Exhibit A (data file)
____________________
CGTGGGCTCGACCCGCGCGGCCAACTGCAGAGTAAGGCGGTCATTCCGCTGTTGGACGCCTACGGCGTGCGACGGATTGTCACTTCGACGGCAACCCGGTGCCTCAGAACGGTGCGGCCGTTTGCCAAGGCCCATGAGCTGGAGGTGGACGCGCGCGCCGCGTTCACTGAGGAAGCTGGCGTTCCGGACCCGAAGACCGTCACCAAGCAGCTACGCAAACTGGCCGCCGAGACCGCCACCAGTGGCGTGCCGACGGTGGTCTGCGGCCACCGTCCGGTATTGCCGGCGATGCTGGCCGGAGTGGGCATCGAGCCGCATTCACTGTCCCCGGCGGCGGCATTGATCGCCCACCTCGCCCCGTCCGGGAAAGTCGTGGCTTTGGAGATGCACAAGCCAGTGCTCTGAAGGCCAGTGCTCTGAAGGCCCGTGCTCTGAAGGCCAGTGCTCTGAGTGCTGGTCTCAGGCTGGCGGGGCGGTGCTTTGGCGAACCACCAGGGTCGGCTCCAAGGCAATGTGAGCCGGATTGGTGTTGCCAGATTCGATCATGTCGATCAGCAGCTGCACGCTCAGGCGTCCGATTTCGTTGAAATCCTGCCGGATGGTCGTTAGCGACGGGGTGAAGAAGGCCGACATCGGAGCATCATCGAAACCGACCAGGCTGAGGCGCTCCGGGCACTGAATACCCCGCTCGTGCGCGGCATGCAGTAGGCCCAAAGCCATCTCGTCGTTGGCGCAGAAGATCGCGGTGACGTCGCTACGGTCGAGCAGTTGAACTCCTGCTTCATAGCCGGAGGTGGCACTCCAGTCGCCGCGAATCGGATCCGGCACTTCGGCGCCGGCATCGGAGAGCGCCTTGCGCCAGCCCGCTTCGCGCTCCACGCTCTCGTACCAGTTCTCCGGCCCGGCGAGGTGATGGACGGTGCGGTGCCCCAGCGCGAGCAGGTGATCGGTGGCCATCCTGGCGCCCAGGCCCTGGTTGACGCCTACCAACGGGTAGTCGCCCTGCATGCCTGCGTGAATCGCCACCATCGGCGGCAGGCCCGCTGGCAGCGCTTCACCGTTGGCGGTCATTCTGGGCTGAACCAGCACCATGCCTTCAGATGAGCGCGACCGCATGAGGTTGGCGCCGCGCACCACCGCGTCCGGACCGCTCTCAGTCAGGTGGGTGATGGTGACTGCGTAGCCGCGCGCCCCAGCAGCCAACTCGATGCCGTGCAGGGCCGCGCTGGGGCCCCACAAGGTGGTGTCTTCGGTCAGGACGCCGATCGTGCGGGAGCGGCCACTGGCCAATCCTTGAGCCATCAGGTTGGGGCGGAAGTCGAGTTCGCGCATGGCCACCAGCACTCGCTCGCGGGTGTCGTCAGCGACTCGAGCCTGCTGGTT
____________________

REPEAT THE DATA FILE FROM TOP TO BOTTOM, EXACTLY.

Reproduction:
CGTGGGCTCGACCCGCGCGGCCAACTGCAGAGTAAGGCGGTCATTCCGCTGTTGGACGCCTACGGCGTGCGACGGATTGTCACTTCGACGGCAACCCGGTGCCTCAGAACGGTGCGGCCGTTTGCCAAGGCCCATGAGCTGGAGGTGGACGCGCGCGCCGCGTTCACTGAGGAAGCTGGCGTTCCGGACCCGAAGACCGTCACCAAGCAGCTACGCAAACTGGCCGCCGAGACCGCCACCAGTGGCGTGCCGACGGTGGTCTGCGGCCACCGTCCGGTATTGCCGGCGATGCTGGCCGGAGTGGGCATCGAGCCGCATTCACTGTCCCCGGCGGCGGCATTGATCGCCCACCTCGCCCCGTCCGGGAAAGTCGTGGCTTTGGAGATGCACAAGCCAGTGCTCTGAAGGCCAGTGCTCTGAAGGCCCGTGCTCTGAAGGCCAGTGCTCTGAGTGCTGGTCTCAGGCTGGCGGGGCGGTGCTTTGGCGAACCACCAGGGTCGGCTCCAAGGCAATGTGAGCCGGATTGGTGTTGCCAGATTCGATCATGTCGATCAGCAGCTGCACGCTCAGGCGTCCGATTTCGTTGAAATCCTGCCGGATGGTCGTTAGCGACGGGGTGAAGAAGGCCGACATCGGAGCATCATCGAAACCGACCAGGCTGAGGCGCTCCGGGCACTGAATACCCCGCTCGTGCGCGGCATGCAGTAGGCCCAAAGCCATCTCGTCGTTGGCGCAGAAGATCGCGGTGACGTCGCTACGGTCGAGCAGTTGAACTCCTGCTTCATAGCCGGAGGTGGCACTCCAGTCGCCGCGAATCGGATCCGGCACTTCGGCGCCGGCATCGGAGAGCGCCTTGCGCCAGCCCGCTTCGCGCTCCACGCTCTCGTACCAGTTCTCCGGCCCGGCGAGGTGATGGACGGTGCGGTGCCCCAGCGCGAGCAGGTGATCGGTGGCCATCCTGGCGCCCAGGCCCTGGTTGACGCCTACCAACGGGTAGTCGCCCTGCATGCCTGCGTGAATCGCCACCATCGGCGGCAGGCCCGCTGGCAGCGCTTCACCGTTGGCGGTCATTCTGGGCTGAACCAGCACCATGCCTTCAGATGAGCGCGACCGCATGAGGTTGGCGCCGCGCACCACCGCGTCCGGACCGCTCTCAGTCAGGTGGGTGATGGTGACTGCGTAGCCGCGCGCCCCAGCAGCCAACTCGATGCCGTGCAGGGCCGCGCTGGGGCCCCACAAGGTGGTGTCTTCGGTCAGGACGCCGATCGTGCGGGAGCGGCCACTGGCCAATCCTTGAGCCATCAGGTTGGGGCGGAAGTCGAGTTCGCGCATGGCCACCAGCACTCGCTCGCGGGTGTCGTCAGCGACTCGAGCCTGCTGGTT